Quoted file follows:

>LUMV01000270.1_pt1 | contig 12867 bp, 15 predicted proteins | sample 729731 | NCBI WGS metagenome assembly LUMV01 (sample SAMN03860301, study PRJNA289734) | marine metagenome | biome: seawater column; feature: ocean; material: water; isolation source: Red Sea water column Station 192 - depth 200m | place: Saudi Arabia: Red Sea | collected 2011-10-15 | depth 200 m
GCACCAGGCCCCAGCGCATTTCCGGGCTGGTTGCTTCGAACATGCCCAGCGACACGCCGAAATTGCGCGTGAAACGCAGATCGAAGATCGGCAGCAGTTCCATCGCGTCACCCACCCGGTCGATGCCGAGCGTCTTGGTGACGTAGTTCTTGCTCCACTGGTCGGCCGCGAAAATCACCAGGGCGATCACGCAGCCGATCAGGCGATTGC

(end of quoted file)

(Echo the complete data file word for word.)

>LUMV01000270.1_pt1 | contig 12867 bp, 15 predicted proteins | sample 729731 | NCBI WGS metagenome assembly LUMV01 (sample SAMN03860301, study PRJNA289734) | marine metagenome | biome: seawater column; feature: ocean; material: water; isolation source: Red Sea water column Station 192 - depth 200m | place: Saudi Arabia: Red Sea | collected 2011-10-15 | depth 200 m
GCACCAGGCCCCAGCGCATTTCCGGGCTGGTTGCTTCGAACATGCCCAGCGACACGCCGAAATTGCGCGTGAAACGCAGATCGAAGATCGGCAGCAGTTCCATCGCGTCACCCACCCGGTCGATGCCGAGCGTCTTGGTGACGTAGTTCTTGCTCCACTGGTCGGCCGCGAAAATCACCAGGGCGATCACGCAGCCGATCAGGCGATTGC